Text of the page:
Giant Orange is the third studio album by the band Cheap Girls which is set to be released on Feb. 21. Giant Orange overall has a very grungy appeal. The majority of songs a incredibly raw which makes the album sound a bit unfinished. It lacks a crisp quality on songs like “If You Can’t Swim” and “Right Way” that could have given them more life and a chance to stand out from others on the album.
This album undoubtedly defines the band. Cheap Girls has had a thoroughly consistent pop punk sound and that is clear in Giant Orange. The vocals are usually low and the drums provide a beat with the same kind of feeling but despite that, it is something which people can dance to. The beats are catchy although they aren’t really anything special or even memorable.
While this is the band’s third record, it sounds just like their first and second. All of the songs on the album sound similar and there isn’t much of a change in tempo or beat from song to song. Mostly it is the small changes that separate the songs from one another. All the songs on the album sound like they could be different variations of each other, which is usually the normal route for bands who remain loyal to their original sound. Take for example the songs “Ruby” and “Manhattan on Mute,” both on this album. Despite a change in the lyrics, both songs are strikingly similar.
This seems to be a recurring theme in most of Cheap Girls’ music. Every album is basically a continuation of the last. There is no real change or evolution from record to record and the band does not seem to want to stray or try anything new to expand on their current sound.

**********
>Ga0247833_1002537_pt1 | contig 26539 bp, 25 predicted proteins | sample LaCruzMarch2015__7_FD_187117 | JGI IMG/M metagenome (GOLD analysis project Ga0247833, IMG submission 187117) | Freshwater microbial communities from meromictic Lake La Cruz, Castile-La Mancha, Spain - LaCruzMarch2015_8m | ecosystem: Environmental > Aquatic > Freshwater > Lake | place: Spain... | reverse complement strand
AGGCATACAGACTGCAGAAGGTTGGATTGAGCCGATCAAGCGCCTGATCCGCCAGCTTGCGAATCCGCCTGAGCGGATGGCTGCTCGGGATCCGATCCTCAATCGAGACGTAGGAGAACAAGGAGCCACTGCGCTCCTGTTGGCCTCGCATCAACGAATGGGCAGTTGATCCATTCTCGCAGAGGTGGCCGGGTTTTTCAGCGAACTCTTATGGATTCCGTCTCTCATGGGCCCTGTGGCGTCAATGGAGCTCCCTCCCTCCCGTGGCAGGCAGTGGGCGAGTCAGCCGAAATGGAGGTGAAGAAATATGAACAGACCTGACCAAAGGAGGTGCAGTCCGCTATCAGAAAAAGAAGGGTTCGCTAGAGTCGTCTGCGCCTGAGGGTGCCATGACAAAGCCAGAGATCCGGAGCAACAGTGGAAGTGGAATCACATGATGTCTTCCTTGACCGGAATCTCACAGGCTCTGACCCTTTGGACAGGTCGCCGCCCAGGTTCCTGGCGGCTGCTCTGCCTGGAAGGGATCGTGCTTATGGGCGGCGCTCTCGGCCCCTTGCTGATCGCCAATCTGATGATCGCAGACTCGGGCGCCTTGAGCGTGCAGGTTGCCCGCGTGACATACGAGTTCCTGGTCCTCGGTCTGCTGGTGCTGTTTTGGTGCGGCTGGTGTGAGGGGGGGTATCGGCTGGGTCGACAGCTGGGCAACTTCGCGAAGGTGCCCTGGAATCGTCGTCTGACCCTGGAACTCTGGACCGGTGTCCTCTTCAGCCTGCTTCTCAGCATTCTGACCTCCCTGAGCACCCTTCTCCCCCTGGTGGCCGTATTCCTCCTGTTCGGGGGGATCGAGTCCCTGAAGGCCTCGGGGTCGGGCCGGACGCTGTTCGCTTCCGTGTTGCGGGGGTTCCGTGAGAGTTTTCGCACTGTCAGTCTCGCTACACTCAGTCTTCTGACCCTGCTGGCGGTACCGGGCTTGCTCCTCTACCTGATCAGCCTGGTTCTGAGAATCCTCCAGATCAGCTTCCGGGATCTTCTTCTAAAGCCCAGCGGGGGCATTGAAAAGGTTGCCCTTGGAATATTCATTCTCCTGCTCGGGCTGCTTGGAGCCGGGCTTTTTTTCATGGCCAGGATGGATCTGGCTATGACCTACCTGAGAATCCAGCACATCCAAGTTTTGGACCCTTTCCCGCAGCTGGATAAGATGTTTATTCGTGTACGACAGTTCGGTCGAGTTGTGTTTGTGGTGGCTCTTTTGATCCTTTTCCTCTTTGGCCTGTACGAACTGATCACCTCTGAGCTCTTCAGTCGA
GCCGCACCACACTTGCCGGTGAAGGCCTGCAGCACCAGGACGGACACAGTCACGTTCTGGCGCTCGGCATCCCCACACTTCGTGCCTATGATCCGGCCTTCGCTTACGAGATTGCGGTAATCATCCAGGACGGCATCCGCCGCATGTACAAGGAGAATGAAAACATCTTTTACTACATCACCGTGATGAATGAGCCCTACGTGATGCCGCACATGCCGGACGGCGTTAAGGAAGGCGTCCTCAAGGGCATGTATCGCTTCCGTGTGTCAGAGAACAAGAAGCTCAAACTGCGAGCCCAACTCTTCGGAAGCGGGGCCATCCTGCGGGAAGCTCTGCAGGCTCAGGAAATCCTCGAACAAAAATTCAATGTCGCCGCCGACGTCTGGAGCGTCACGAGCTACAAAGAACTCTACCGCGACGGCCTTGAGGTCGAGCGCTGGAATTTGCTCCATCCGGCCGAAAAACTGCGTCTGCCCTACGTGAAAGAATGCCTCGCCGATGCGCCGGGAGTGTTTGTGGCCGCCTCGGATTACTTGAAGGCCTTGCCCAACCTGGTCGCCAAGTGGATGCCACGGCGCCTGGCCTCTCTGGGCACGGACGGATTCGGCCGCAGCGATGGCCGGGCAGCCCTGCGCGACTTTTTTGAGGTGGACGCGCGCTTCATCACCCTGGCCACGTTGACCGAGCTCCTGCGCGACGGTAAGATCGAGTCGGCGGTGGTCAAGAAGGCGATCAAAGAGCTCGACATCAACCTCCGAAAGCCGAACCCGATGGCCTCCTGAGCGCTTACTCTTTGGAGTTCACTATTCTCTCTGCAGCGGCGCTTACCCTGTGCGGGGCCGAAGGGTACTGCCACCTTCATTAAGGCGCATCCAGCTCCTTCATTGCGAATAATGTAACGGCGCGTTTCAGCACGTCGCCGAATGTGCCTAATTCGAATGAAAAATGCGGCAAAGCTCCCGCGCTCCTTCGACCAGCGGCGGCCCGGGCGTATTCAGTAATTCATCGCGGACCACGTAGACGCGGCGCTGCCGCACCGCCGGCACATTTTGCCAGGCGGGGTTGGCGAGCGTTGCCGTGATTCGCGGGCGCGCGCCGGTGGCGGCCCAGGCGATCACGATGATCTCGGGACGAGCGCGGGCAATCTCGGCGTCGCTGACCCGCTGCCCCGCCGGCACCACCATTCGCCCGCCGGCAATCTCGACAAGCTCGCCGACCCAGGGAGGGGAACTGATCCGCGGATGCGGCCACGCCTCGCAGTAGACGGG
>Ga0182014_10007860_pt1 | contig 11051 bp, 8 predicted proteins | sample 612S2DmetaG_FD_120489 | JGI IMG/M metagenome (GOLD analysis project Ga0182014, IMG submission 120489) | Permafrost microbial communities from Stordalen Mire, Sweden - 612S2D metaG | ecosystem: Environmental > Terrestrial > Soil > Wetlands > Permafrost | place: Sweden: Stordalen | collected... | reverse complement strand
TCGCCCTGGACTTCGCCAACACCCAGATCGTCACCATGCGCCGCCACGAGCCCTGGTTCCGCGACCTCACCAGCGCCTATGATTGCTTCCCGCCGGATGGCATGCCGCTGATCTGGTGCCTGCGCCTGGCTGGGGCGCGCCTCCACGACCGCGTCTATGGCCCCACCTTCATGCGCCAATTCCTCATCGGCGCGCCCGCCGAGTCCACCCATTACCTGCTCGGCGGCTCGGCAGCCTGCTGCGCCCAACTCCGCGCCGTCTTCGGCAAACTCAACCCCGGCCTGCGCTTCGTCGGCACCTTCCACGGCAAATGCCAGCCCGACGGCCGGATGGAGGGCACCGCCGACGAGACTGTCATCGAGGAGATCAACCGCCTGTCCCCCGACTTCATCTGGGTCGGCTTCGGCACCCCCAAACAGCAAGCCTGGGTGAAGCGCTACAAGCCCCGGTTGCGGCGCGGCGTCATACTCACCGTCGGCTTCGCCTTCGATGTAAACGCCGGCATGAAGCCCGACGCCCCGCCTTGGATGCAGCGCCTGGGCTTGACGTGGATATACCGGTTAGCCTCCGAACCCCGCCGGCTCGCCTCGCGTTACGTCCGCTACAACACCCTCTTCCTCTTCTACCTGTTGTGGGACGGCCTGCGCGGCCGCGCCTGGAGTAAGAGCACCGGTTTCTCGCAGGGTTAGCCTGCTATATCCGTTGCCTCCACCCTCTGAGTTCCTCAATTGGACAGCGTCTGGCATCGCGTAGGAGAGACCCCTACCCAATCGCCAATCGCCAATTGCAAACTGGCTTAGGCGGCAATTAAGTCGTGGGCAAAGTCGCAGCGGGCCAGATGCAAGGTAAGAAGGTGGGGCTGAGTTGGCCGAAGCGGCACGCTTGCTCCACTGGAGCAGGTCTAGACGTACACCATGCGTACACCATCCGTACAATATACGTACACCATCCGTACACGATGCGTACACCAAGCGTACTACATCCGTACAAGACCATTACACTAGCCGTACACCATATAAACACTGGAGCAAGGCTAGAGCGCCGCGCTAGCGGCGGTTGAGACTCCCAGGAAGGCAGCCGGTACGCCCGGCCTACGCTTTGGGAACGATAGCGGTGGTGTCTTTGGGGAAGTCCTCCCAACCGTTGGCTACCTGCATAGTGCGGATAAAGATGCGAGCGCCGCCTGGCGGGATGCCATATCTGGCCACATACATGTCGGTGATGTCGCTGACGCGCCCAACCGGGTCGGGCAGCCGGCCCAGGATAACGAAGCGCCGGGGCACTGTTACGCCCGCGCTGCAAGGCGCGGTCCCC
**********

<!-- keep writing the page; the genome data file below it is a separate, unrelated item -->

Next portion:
The band has attempted to branch out though, getting their feet wet in the slightest ways possible. “Cored to Empty” is an acoustic song on Giant Orange. The guitar has a positive sounding strum which is
different than the heavy sound on the rest of the album.
“Sunnyside” is a song on the band’s second album My Roaring 20s and is possibly the only other song on any of their albums that stands out from the rest. “Sunnyside” has a soft airy appeal that has almost a country sound to it. It has the ability to relax the listener as it begins the album and prepares them for the music to come. The beat is light and is almost a consistent tap in the background.
All of this however shouldn’t take away from the quality of the record. Standing alone, Giant Orange is rather a good record. It has a raw edge that complements the lead singer’s voice. Cheap Girls does seem very comfortable with where their sound, after three records they know what they are doing and what works for them. They manage to stay true to themselves although unfortunately, that tends to result in a mediocre project.